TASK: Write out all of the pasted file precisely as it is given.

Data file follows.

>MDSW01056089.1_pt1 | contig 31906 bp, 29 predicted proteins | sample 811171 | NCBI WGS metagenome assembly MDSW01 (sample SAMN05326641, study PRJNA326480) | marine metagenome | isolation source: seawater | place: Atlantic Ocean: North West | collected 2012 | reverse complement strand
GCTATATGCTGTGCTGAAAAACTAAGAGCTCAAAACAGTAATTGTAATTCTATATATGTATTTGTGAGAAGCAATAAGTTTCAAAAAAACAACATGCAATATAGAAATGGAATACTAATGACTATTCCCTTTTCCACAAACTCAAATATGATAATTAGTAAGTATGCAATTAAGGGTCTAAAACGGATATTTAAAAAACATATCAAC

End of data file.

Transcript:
>MDSW01056089.1_pt1 | contig 31906 bp, 29 predicted proteins | sample 811171 | NCBI WGS metagenome assembly MDSW01 (sample SAMN05326641, study PRJNA326480) | marine metagenome | isolation source: seawater | place: Atlantic Ocean: North West | collected 2012 | reverse complement strand
GCTATATGCTGTGCTGAAAAACTAAGAGCTCAAAACAGTAATTGTAATTCTATATATGTATTTGTGAGAAGCAATAAGTTTCAAAAAAACAACATGCAATATAGAAATGGAATACTAATGACTATTCCCTTTTCCACAAACTCAAATATGATAATTAGTAAGTATGCAATTAAGGGTCTAAAACGGATATTTAAAAAACATATCAAC